How to Increase Your Pet’s Longevity and Help Them Live a Happy, Healthy Life

If you have ever cared for a pet dog, it is a sad truth that you are likely to outlive them. So it’s no wonder that people may be asking how to increase their pet’s longevity following the news that a dog in Portugal lived longer than 30 years. The Guinness World Record Holder of the title of World’s Oldest Dog, Bobi, has recently died aged 31. This is an impressive age for any dog.

While there is some debate about Bobi’s actual age, his diet and lifestyle, unsurprisingly, has attracted much attention from canine caregivers. There is a lot we don’t understand about aging but there are common factors associated with longevity for many species. These factors seem to help increase lifespans in species as varied as the microscopic worm Caenorhabditis elegans, dogs, and humans. This suggests that other species can be useful models in helping us understand our own aging process.

Diet does affect aging. For dogs, increased levels of antioxidants support energy generation in the body’s cells and aid learning and brain health in older dogs. These include vitamins C and E, and nutrients such as alpha-lipoic acid and L-cartinine. These nutrients are typically provided in fortified, prepared dog food. If you feed your dog a commercial diet, check it is labeled as “complete”. This ensures that if you feed the recommended amount, your dog will be getting all the nutrients at the right levels to meet their needs.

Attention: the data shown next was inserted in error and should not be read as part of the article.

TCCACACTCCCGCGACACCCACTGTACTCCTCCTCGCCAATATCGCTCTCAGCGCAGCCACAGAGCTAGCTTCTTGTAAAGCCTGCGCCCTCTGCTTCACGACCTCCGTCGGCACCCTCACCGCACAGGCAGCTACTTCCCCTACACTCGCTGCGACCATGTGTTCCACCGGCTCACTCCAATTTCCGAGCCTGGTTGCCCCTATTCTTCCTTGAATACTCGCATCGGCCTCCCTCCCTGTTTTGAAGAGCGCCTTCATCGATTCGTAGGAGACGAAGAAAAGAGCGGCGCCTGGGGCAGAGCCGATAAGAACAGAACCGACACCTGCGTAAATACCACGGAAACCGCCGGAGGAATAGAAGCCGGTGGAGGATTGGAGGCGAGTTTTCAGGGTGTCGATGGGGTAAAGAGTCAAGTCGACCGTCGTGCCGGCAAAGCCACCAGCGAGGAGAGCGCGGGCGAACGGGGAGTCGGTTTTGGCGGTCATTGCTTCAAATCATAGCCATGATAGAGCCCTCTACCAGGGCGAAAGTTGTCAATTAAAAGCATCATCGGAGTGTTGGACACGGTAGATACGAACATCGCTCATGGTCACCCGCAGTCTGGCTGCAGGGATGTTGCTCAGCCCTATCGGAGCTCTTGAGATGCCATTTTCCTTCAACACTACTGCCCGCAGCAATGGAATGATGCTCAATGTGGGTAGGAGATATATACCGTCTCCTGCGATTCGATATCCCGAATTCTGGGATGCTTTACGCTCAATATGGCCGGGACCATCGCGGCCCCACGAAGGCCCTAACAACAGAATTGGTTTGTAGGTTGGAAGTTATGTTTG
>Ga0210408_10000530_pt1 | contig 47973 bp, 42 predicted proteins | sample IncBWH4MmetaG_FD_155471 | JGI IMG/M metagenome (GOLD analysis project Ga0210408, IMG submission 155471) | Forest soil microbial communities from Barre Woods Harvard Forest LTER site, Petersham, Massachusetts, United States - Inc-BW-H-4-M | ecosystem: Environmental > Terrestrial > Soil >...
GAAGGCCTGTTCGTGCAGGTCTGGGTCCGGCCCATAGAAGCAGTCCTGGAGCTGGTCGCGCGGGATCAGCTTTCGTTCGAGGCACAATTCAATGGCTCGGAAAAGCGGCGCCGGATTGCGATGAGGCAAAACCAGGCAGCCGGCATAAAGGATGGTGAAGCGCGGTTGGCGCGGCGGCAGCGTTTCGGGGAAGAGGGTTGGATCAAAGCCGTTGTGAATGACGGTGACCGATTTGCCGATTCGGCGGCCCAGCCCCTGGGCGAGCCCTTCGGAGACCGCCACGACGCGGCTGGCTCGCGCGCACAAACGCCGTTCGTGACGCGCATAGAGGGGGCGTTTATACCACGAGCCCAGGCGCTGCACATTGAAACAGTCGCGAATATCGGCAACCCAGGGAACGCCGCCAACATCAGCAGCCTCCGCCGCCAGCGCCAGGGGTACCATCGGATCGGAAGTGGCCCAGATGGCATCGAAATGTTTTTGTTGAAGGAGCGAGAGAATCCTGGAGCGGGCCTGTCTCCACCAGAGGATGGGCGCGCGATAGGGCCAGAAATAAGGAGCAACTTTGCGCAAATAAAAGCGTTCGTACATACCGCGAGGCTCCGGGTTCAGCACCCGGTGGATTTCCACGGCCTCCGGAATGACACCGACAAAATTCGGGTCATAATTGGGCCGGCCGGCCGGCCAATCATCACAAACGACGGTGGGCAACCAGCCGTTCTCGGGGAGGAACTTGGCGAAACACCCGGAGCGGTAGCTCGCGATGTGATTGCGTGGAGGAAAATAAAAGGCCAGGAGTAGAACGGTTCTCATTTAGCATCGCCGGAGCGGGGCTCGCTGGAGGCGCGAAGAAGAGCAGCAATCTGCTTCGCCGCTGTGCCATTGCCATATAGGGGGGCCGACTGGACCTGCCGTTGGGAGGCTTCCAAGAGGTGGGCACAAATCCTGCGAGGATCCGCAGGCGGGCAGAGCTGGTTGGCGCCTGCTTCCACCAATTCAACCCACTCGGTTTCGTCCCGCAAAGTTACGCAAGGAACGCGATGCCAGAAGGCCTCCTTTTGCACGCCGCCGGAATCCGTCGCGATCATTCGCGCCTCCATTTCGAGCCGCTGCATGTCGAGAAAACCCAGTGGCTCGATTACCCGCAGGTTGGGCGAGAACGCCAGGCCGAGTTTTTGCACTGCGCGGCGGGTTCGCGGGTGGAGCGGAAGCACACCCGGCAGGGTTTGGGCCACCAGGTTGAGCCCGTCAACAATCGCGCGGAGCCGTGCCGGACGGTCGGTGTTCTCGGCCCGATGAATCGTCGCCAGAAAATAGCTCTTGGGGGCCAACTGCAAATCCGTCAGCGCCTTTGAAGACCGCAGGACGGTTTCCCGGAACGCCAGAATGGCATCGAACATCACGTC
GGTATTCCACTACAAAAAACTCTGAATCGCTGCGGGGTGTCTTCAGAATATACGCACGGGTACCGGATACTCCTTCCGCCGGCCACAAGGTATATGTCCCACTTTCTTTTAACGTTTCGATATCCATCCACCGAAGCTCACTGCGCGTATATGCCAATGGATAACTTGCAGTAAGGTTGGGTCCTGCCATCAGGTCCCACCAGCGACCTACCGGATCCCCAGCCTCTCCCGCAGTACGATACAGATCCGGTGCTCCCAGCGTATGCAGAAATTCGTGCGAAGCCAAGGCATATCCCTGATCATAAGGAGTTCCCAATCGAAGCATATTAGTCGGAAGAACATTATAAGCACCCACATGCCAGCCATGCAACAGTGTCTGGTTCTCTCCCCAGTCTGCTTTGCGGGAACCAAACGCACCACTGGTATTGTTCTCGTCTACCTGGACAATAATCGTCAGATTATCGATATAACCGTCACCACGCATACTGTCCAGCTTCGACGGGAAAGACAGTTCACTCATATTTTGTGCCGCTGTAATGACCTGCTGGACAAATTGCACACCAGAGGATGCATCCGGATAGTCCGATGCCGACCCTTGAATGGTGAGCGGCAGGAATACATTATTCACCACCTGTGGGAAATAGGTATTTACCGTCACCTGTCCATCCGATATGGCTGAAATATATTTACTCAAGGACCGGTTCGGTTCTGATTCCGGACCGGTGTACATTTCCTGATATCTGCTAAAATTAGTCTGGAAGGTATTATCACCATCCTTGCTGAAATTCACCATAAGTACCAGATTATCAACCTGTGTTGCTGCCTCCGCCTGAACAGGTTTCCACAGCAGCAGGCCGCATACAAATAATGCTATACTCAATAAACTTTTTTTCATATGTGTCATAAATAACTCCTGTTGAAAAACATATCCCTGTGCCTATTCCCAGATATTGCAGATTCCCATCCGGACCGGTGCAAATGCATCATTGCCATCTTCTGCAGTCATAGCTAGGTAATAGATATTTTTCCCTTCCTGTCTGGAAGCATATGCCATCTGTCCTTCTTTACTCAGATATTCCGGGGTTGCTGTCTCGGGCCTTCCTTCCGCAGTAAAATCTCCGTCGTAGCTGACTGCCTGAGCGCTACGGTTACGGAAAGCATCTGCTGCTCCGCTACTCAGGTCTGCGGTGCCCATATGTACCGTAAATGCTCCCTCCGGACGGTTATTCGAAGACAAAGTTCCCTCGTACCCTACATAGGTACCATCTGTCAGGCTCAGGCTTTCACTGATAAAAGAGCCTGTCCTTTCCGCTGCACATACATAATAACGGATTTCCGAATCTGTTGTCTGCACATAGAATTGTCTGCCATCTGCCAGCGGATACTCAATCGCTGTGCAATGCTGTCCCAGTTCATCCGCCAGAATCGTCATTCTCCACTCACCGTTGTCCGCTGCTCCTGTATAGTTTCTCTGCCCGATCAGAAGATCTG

Physical activity is often linked to healthy aging. Walking is a simple way to support maintenance of a healthy body weight in dogs, leading to mutual health benefits. Age, size, breed, health, and other variables will affect the amount of exercise a dog needs. But almost without exception, walking and other activity is good for our dogs. It can also mean that you and your dog are happier, another key factor linked to healthy aging.

Excess body weight is associated with reduced health and lifespan in dogs and people. Regular monitoring of your dog’s body weight is a good way to maintain a healthy waistline and support longevity. It is important to know what a healthy body weight and shape looks and feels like for your own dog. With practice, you can become familiar with a healthy body shape by checking that your dog has a defined waistline when viewed from above, that you can feel their ribs, and that their abdomen tucks up when viewed from the side.

With some simple dietary and lifestyle interventions, we can make sure our shared lives with our dogs are as happy, healthy, and long as possible. Feeding your dog a suitable amount to meet their nutritional needs while maintaining a lean body weight can help reduce the chances they will develop painful and distressing conditions. While our companion dogs might not reach 31 years old like Bobi, we can certainly make mutual longevity an aim.


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